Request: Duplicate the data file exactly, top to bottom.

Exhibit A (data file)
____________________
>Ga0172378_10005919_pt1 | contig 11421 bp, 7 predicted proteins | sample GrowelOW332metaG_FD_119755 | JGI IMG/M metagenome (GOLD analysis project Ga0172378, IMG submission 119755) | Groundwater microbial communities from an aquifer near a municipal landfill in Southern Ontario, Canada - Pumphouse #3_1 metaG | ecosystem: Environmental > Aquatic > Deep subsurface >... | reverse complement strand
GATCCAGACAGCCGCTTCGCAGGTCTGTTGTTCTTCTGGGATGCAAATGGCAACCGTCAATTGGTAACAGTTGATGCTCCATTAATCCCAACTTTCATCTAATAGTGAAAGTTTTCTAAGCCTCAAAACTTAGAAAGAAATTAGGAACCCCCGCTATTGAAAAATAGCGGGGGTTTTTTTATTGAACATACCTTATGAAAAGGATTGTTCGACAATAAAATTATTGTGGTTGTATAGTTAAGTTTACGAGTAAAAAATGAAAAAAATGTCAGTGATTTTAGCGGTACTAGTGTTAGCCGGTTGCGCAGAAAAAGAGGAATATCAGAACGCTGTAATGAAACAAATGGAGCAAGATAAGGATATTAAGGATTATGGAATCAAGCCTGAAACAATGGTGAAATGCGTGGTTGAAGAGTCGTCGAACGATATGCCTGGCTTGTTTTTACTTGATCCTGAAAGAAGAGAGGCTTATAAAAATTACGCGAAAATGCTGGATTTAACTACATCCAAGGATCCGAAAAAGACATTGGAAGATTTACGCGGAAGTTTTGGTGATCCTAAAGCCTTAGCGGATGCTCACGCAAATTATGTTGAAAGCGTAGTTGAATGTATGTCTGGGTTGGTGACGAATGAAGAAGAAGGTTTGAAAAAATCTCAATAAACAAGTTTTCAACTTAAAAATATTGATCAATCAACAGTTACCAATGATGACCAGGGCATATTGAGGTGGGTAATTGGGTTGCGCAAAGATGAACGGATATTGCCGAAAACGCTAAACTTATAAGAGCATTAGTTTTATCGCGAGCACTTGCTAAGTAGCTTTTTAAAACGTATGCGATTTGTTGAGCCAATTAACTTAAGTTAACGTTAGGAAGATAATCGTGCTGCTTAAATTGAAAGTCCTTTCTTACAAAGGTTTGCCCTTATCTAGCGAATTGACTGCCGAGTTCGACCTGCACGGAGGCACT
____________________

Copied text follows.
>Ga0172378_10005919_pt1 | contig 11421 bp, 7 predicted proteins | sample GrowelOW332metaG_FD_119755 | JGI IMG/M metagenome (GOLD analysis project Ga0172378, IMG submission 119755) | Groundwater microbial communities from an aquifer near a municipal landfill in Southern Ontario, Canada - Pumphouse #3_1 metaG | ecosystem: Environmental > Aquatic > Deep subsurface >... | reverse complement strand
GATCCAGACAGCCGCTTCGCAGGTCTGTTGTTCTTCTGGGATGCAAATGGCAACCGTCAATTGGTAACAGTTGATGCTCCATTAATCCCAACTTTCATCTAATAGTGAAAGTTTTCTAAGCCTCAAAACTTAGAAAGAAATTAGGAACCCCCGCTATTGAAAAATAGCGGGGGTTTTTTTATTGAACATACCTTATGAAAAGGATTGTTCGACAATAAAATTATTGTGGTTGTATAGTTAAGTTTACGAGTAAAAAATGAAAAAAATGTCAGTGATTTTAGCGGTACTAGTGTTAGCCGGTTGCGCAGAAAAAGAGGAATATCAGAACGCTGTAATGAAACAAATGGAGCAAGATAAGGATATTAAGGATTATGGAATCAAGCCTGAAACAATGGTGAAATGCGTGGTTGAAGAGTCGTCGAACGATATGCCTGGCTTGTTTTTACTTGATCCTGAAAGAAGAGAGGCTTATAAAAATTACGCGAAAATGCTGGATTTAACTACATCCAAGGATCCGAAAAAGACATTGGAAGATTTACGCGGAAGTTTTGGTGATCCTAAAGCCTTAGCGGATGCTCACGCAAATTATGTTGAAAGCGTAGTTGAATGTATGTCTGGGTTGGTGACGAATGAAGAAGAAGGTTTGAAAAAATCTCAATAAACAAGTTTTCAACTTAAAAATATTGATCAATCAACAGTTACCAATGATGACCAGGGCATATTGAGGTGGGTAATTGGGTTGCGCAAAGATGAACGGATATTGCCGAAAACGCTAAACTTATAAGAGCATTAGTTTTATCGCGAGCACTTGCTAAGTAGCTTTTTAAAACGTATGCGATTTGTTGAGCCAATTAACTTAAGTTAACGTTAGGAAGATAATCGTGCTGCTTAAATTGAAAGTCCTTTCTTACAAAGGTTTGCCCTTATCTAGCGAATTGACTGCCGAGTTCGACCTGCACGGAGGCACT